when a tapper taps, she is hearing the song in her head. Go ahead and try it for yourself - tap out "The Star Spangled Banner." It's impossible to avoid hearing the tune in your head. Meanwhile, the listeners can't hear that tune - all they can hear is a bunch of disconnected taps, like a kind of bizarre Morse Code.

In the experiment, tappers are flabbergasted at how hard the listeners seem to be working to pick up the tune. Isn't the song obvious? The tappers' expressions, when a listener guesses "Happy Birthday to You" for "The Star Spangled Banner" are priceless: How could you be so stupid?

It's hard to be a tapper. The problem is that tappers have been given knowledge (the song title) that makes it impossible for them to imagine what it's like to lack that knowledge. When they're tapping, they can't imagine what it's like for their listeners to hear isolated taps rather than a song. This is the Curse of Knowledge. Once we know something, we find it hard to imagine what it was like not to know it. Our knowledge has "cursed" us. And it becomes difficult for us to share our knowledge with others, because we can't readily re-create our listener's state of mind.

Imagine being a property owner or resident in a community appearing before a planning board. The board starts tapping.....R-2, coverage limits, floor/area ratio.... No wonder so many applicants and residents walk away angry while the board walks away indignant.

Put another way, how many times has a local official run a campaign to make changes in the zoning office, only to become a big supporter of zoning six months into office? We've seen it dozens of times. After six months in office that official is now hearing more than just tapping.....they are getting some of the music too.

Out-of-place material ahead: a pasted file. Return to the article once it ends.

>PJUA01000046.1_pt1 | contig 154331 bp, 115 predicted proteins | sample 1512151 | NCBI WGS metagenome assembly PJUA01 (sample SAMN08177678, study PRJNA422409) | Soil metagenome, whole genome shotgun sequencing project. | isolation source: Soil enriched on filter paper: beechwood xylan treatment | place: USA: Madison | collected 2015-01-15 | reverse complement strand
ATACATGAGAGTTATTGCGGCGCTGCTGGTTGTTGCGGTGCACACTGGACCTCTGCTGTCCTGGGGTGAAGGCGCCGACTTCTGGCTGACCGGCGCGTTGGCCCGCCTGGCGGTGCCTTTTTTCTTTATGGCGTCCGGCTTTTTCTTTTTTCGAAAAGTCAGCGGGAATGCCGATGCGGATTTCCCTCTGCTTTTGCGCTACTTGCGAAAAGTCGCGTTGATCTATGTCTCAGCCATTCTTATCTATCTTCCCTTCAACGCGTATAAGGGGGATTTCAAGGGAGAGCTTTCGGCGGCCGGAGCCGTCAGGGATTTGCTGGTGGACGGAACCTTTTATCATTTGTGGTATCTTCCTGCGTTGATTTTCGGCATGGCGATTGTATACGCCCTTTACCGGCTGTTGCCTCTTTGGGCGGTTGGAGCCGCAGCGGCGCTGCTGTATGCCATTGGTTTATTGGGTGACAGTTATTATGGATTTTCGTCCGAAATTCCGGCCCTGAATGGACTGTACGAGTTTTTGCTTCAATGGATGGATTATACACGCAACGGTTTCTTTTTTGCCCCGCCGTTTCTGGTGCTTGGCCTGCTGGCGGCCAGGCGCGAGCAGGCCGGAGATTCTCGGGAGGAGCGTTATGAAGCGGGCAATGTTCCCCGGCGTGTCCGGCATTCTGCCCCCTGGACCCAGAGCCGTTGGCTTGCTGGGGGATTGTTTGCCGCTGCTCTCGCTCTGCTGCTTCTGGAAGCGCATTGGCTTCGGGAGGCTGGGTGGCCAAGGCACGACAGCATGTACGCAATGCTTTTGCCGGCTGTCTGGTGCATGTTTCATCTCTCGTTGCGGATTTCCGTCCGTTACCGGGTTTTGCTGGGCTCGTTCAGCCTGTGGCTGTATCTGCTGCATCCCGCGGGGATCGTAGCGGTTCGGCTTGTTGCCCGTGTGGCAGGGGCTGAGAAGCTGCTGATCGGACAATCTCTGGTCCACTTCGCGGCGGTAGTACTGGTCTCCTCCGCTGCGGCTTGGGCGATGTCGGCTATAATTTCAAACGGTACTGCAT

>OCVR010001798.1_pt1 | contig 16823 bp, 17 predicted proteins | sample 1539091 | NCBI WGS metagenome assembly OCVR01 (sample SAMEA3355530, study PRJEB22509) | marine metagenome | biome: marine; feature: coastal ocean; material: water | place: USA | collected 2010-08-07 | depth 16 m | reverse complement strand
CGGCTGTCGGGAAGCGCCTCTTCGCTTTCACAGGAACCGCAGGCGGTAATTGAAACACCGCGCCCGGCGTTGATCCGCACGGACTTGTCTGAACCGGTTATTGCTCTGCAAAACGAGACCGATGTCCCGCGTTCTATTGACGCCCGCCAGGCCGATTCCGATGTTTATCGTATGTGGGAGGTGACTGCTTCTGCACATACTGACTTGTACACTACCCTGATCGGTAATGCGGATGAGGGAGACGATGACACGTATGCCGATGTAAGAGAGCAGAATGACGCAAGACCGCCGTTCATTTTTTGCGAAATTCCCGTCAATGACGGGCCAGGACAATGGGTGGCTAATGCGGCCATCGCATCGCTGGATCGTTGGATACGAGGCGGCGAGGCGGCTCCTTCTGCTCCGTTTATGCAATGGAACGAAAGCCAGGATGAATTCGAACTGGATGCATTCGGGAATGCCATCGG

Wouldn't it be great if we could communicate with everyone the same way we are able to communicate with that public official over their first six months in office?

Let me give an example of how Community Growth Institute has tried to do this. When we first started working in the City of Emily, they had standard Euclidean zoning. Their zoning classifications were the familiar R-1, R-2, R-3, C-1, C-2, B-1, B-2 and I. These designations, while common across the country, impart little information to members of a community. What would you expect to see in an R-1 District? How about a C-2 District? You may have a vague idea of what should be there, but nothing real concrete in your head.

Following a planning process, we created entirely new designations in Emily. In comparison, now ask yourself, what you would expect to see in in these districts:

  • Forest Preservation
  • Forest Residential
  • Rural Preservation
  • Neighborhood Residential
  • Downtown Mixed-Use
  • Commercial Transition

We have actually had people come into the office and ask if they needed to plant trees because they were in the Forest Residential area. Completely unprompted too. That is making an idea sticky!

Read this book. Highly recommended.

And for the television generation that can't focus long enough to read an entire book, here is a video interview with the authors that you can watch.